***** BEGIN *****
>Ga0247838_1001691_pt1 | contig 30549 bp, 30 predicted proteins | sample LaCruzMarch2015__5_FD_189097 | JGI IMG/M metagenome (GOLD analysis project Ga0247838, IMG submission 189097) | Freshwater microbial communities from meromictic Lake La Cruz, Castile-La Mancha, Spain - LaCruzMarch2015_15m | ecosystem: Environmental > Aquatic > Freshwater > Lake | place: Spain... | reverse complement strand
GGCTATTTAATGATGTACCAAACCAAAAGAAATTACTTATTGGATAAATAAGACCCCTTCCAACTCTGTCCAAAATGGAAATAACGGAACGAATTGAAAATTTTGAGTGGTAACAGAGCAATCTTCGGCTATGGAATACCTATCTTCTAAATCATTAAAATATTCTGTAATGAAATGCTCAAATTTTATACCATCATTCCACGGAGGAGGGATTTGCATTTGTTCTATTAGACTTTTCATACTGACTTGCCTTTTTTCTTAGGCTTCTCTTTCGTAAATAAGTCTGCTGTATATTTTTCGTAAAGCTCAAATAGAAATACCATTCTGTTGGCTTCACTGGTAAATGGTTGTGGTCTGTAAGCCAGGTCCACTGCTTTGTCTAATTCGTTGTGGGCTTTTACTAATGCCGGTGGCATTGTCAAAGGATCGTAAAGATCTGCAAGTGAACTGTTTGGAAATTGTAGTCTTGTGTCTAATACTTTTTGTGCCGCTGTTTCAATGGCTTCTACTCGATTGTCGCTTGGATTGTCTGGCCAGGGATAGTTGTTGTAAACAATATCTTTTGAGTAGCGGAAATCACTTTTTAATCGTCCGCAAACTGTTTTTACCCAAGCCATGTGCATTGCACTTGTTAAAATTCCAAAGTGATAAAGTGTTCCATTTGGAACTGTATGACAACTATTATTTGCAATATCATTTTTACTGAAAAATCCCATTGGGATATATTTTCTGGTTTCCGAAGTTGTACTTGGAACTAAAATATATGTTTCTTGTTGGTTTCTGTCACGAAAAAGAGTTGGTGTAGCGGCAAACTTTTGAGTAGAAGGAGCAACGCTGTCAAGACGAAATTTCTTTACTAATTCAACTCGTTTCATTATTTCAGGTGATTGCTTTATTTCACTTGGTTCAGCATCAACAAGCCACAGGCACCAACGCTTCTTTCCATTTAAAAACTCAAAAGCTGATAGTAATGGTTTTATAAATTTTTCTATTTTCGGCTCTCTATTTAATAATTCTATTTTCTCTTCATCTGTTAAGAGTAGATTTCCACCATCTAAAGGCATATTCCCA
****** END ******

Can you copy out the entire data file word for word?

>Ga0247838_1001691_pt1 | contig 30549 bp, 30 predicted proteins | sample LaCruzMarch2015__5_FD_189097 | JGI IMG/M metagenome (GOLD analysis project Ga0247838, IMG submission 189097) | Freshwater microbial communities from meromictic Lake La Cruz, Castile-La Mancha, Spain - LaCruzMarch2015_15m | ecosystem: Environmental > Aquatic > Freshwater > Lake | place: Spain... | reverse complement strand
GGCTATTTAATGATGTACCAAACCAAAAGAAATTACTTATTGGATAAATAAGACCCCTTCCAACTCTGTCCAAAATGGAAATAACGGAACGAATTGAAAATTTTGAGTGGTAACAGAGCAATCTTCGGCTATGGAATACCTATCTTCTAAATCATTAAAATATTCTGTAATGAAATGCTCAAATTTTATACCATCATTCCACGGAGGAGGGATTTGCATTTGTTCTATTAGACTTTTCATACTGACTTGCCTTTTTTCTTAGGCTTCTCTTTCGTAAATAAGTCTGCTGTATATTTTTCGTAAAGCTCAAATAGAAATACCATTCTGTTGGCTTCACTGGTAAATGGTTGTGGTCTGTAAGCCAGGTCCACTGCTTTGTCTAATTCGTTGTGGGCTTTTACTAATGCCGGTGGCATTGTCAAAGGATCGTAAAGATCTGCAAGTGAACTGTTTGGAAATTGTAGTCTTGTGTCTAATACTTTTTGTGCCGCTGTTTCAATGGCTTCTACTCGATTGTCGCTTGGATTGTCTGGCCAGGGATAGTTGTTGTAAACAATATCTTTTGAGTAGCGGAAATCACTTTTTAATCGTCCGCAAACTGTTTTTACCCAAGCCATGTGCATTGCACTTGTTAAAATTCCAAAGTGATAAAGTGTTCCATTTGGAACTGTATGACAACTATTATTTGCAATATCATTTTTACTGAAAAATCCCATTGGGATATATTTTCTGGTTTCCGAAGTTGTACTTGGAACTAAAATATATGTTTCTTGTTGGTTTCTGTCACGAAAAAGAGTTGGTGTAGCGGCAAACTTTTGAGTAGAAGGAGCAACGCTGTCAAGACGAAATTTCTTTACTAATTCAACTCGTTTCATTATTTCAGGTGATTGCTTTATTTCACTTGGTTCAGCATCAACAAGCCACAGGCACCAACGCTTCTTTCCATTTAAAAACTCAAAAGCTGATAGTAATGGTTTTATAAATTTTTCTATTTTCGGCTCTCTATTTAATAATTCTATTTTCTCTTCATCTGTTAAGAGTAGATTTCCACCATCTAAAGGCATATTCCCA